Notably, it’s not that these vetoes during his tenure haven’t been deserved; one could make a great case every single request should have been. In the case of local governments, Jindal made the point early on that by having local governments do the spending themselves improved accountability as citizens could more easily understand where they tax dollars were going and make better judgments on policy. For example, one recent veto axed a police car for Sarepta (population under 1,000), in state Sen. Robert Adley’s district. If the town so badly needs a police car, why must it go to the state? How much would it cost the citizenry for an installment loan on it? And if the municipality is so broke that it can’t even afford a note of a few hundred bucks a month, doesn’t that beg the question about whether a combination of tax increases or reduction in services should be implemented instead of making taxpayers statewide pay for it? In fact, if this item is too expensive for the town to support, why doesn’t it just disband its police force and depend upon Webster Parish sheriff’s deputies for protection?
It’s hard questions like this that the slush funds going out as part of these requests end up getting avoided. Even so, Jindal’s criteria offers a chance to spare some spending, and certainly the criteria are carried out. While the city of Cankton got money vetoed for its walking track, it did get money for “city water and other improvements,” presumably as the latter is either a “state agency need” or has “substantial regional impact.”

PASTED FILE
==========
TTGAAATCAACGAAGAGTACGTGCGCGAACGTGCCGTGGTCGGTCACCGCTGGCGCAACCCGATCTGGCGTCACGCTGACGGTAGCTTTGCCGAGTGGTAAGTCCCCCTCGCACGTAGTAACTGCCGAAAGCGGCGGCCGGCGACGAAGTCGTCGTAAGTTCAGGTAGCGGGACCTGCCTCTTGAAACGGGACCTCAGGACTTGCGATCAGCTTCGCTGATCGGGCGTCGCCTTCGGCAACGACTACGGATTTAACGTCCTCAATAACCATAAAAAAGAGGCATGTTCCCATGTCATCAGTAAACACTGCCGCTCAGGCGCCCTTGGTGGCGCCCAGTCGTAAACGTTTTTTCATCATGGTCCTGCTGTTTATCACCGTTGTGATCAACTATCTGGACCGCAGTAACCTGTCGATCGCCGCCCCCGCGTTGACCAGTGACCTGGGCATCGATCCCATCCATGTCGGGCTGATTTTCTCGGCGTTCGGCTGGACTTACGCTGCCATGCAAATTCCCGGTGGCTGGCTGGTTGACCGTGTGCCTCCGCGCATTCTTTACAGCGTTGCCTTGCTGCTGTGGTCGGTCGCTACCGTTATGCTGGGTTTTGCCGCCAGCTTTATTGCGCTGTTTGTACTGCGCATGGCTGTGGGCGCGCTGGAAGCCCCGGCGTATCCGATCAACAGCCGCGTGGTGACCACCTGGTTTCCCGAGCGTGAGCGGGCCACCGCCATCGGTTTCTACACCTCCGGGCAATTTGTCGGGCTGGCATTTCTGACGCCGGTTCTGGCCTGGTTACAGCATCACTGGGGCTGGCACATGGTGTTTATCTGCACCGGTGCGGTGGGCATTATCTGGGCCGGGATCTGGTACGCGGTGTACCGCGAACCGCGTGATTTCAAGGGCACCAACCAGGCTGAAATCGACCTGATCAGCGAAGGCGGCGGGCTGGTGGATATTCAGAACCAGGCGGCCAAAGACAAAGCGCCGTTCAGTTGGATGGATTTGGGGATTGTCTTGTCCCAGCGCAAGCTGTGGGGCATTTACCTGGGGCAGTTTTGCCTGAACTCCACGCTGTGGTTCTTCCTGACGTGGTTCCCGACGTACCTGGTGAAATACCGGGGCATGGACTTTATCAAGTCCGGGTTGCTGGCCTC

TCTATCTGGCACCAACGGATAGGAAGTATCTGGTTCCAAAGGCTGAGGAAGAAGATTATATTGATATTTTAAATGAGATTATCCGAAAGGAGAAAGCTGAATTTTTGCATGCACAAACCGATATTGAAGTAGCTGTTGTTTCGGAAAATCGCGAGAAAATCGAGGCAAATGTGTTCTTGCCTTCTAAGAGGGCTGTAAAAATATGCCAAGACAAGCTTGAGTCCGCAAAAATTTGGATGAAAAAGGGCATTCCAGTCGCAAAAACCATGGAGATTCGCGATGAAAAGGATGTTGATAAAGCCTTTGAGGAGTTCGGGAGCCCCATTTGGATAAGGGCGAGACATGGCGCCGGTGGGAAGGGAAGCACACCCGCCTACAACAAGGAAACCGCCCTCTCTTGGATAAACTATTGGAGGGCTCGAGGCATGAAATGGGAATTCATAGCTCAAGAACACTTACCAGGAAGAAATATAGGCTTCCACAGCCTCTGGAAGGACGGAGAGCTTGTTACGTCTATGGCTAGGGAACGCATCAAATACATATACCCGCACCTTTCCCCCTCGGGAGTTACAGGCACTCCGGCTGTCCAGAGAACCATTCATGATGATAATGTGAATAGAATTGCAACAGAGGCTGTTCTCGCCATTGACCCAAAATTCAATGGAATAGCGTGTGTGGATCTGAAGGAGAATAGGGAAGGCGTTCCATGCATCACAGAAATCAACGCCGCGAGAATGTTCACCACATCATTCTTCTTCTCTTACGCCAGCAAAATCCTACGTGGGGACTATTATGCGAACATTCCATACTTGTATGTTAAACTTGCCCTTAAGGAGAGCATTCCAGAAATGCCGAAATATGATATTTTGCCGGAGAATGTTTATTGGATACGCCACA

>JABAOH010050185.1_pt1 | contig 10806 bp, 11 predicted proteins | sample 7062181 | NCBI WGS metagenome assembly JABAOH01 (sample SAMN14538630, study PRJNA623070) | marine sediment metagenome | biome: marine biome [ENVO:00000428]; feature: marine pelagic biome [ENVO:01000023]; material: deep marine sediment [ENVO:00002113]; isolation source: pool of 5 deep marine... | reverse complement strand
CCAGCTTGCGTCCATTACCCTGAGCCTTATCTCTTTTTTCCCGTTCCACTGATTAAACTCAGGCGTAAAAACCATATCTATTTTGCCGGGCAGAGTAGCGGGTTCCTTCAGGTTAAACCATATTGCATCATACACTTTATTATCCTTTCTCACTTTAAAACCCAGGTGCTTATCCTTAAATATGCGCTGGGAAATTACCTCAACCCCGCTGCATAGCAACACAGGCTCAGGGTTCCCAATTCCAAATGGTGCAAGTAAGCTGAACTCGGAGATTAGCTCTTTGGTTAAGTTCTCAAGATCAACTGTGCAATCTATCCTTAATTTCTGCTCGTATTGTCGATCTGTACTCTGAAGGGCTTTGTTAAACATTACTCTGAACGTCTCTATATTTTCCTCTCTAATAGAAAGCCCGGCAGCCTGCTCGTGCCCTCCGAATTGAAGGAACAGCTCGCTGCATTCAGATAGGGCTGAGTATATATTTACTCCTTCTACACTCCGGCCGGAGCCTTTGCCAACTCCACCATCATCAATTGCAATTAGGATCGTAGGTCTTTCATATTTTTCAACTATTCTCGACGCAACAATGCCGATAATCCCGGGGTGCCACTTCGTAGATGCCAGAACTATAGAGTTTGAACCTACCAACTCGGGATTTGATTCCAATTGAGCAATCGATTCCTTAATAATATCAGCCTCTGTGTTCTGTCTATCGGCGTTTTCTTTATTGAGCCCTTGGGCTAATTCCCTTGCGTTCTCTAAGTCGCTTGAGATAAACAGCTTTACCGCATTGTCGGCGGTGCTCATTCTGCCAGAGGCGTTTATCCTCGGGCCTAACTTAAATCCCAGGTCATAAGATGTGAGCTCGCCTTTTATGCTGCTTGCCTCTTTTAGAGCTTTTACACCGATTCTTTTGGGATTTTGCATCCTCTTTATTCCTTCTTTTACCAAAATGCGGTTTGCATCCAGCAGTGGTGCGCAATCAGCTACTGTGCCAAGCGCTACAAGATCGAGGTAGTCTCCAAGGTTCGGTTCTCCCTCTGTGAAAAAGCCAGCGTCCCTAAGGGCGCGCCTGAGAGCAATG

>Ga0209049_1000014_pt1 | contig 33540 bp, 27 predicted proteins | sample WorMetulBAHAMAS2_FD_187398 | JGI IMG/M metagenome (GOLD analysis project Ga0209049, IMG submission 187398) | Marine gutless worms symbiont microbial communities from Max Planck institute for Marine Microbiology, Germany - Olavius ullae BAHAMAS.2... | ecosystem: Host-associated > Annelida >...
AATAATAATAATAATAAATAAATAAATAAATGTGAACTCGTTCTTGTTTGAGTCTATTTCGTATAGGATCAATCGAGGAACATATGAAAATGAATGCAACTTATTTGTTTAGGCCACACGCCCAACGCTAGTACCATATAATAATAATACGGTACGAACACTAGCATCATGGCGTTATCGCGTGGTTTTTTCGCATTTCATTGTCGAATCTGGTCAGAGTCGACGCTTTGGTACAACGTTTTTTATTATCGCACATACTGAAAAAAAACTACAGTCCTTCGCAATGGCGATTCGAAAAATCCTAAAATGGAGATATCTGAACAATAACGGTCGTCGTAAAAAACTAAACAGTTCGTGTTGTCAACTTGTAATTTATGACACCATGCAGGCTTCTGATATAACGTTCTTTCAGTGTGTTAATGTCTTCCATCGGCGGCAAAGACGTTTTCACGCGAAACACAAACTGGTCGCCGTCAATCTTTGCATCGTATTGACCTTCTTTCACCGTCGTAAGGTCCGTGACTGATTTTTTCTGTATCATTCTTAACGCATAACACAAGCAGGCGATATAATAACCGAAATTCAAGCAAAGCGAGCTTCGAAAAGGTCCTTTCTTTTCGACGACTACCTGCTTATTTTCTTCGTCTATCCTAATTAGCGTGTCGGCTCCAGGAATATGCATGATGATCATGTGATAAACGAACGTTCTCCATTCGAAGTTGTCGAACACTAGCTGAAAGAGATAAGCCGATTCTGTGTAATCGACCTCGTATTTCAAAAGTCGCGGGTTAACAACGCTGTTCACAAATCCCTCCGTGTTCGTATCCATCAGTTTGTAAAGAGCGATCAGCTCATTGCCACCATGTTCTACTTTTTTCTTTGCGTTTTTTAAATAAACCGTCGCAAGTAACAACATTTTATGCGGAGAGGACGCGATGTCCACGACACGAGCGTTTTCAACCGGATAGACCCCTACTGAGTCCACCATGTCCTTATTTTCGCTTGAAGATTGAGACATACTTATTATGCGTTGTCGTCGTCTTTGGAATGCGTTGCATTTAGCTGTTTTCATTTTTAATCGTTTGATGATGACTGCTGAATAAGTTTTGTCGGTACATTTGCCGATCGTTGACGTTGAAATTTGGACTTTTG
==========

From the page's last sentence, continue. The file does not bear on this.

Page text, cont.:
But at the same time, judgment calls left discretionary room to treat nearly-identical things separately. Thus, while Sarepta’s police car gets removed, Carencro does get emergency preparedness equipment for its police department and Gonzales “emergency equipment” for its police. Several small-town police departments in northeast Louisiana got $5,000 for no defined purpose.
So, not only does Jindal use political criteria (the test) to create a pool of politically (if not rationally in terms of good policy) acceptable requests based on a broader ideology, he also uses different such criteria to facilitate the exercise of political power in pursuing his governing agenda. According to Adley, in his case retribution (on other requests as well) came because he vigorously sought changes to open records laws affecting the governor’s office not wanted by Jindal.
Yet observe that Adley and his like have a solution if they wish to counter Jindal’s agenda whether it is politically driven provided for in the Louisiana Constitution: they can urge their colleagues to call a veto override session, and then successfully undo the vetoes. It’s all part of a separation of powers, checks and balances arrangement to maximize the chances of good policy-making at the statewide level.
That aspect ensures that this formal process differs from the informal, brass knuckles style utilized by Pres. Barack Obama in his pursuit of policy. Jindal does not call in corporate CEOs to shake them down for $20 billion, nor promise administration jobs to inconvenient candidates, nor push allies on the Legislsture, nor redefine the Constitution to try to impose by fiat. The debate is open and follows formal Constitution processes.